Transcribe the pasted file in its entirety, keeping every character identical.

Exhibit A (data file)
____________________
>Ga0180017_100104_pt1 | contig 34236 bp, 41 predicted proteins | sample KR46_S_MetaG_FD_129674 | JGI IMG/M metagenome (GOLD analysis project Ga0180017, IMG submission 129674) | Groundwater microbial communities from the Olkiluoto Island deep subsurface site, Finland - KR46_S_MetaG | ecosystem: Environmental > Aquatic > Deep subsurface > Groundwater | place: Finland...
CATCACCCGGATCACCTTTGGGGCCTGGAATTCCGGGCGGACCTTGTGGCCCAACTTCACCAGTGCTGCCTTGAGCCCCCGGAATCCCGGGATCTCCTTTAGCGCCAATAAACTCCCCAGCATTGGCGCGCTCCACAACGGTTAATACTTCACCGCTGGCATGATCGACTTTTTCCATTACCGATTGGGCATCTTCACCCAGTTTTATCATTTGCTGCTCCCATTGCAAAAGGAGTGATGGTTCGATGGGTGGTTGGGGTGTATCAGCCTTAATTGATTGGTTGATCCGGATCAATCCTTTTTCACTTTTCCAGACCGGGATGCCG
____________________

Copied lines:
>Ga0180017_100104_pt1 | contig 34236 bp, 41 predicted proteins | sample KR46_S_MetaG_FD_129674 | JGI IMG/M metagenome (GOLD analysis project Ga0180017, IMG submission 129674) | Groundwater microbial communities from the Olkiluoto Island deep subsurface site, Finland - KR46_S_MetaG | ecosystem: Environmental > Aquatic > Deep subsurface > Groundwater | place: Finland...
CATCACCCGGATCACCTTTGGGGCCTGGAATTCCGGGCGGACCTTGTGGCCCAACTTCACCAGTGCTGCCTTGAGCCCCCGGAATCCCGGGATCTCCTTTAGCGCCAATAAACTCCCCAGCATTGGCGCGCTCCACAACGGTTAATACTTCACCGCTGGCATGATCGACTTTTTCCATTACCGATTGGGCATCTTCACCCAGTTTTATCATTTGCTGCTCCCATTGCAAAAGGAGTGATGGTTCGATGGGTGGTTGGGGTGTATCAGCCTTAATTGATTGGTTGATCCGGATCAATCCTTTTTCACTTTTCCAGACCGGGATGCCG